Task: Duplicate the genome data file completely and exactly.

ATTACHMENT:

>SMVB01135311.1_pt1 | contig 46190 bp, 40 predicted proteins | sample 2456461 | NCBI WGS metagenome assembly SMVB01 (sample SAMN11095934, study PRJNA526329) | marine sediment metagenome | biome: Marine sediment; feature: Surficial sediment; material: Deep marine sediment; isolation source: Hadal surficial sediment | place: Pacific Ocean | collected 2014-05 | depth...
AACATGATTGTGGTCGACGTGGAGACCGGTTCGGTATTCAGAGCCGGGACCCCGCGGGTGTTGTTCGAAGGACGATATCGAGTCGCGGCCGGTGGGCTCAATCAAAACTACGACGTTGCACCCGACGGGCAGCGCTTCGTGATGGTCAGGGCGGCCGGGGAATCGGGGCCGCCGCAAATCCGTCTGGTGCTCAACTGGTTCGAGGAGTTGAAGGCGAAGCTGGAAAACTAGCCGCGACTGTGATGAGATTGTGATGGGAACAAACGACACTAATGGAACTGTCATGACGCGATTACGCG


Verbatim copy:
>SMVB01135311.1_pt1 | contig 46190 bp, 40 predicted proteins | sample 2456461 | NCBI WGS metagenome assembly SMVB01 (sample SAMN11095934, study PRJNA526329) | marine sediment metagenome | biome: Marine sediment; feature: Surficial sediment; material: Deep marine sediment; isolation source: Hadal surficial sediment | place: Pacific Ocean | collected 2014-05 | depth...
AACATGATTGTGGTCGACGTGGAGACCGGTTCGGTATTCAGAGCCGGGACCCCGCGGGTGTTGTTCGAAGGACGATATCGAGTCGCGGCCGGTGGGCTCAATCAAAACTACGACGTTGCACCCGACGGGCAGCGCTTCGTGATGGTCAGGGCGGCCGGGGAATCGGGGCCGCCGCAAATCCGTCTGGTGCTCAACTGGTTCGAGGAGTTGAAGGCGAAGCTGGAAAACTAGCCGCGACTGTGATGAGATTGTGATGGGAACAAACGACACTAATGGAACTGTCATGACGCGATTACGCG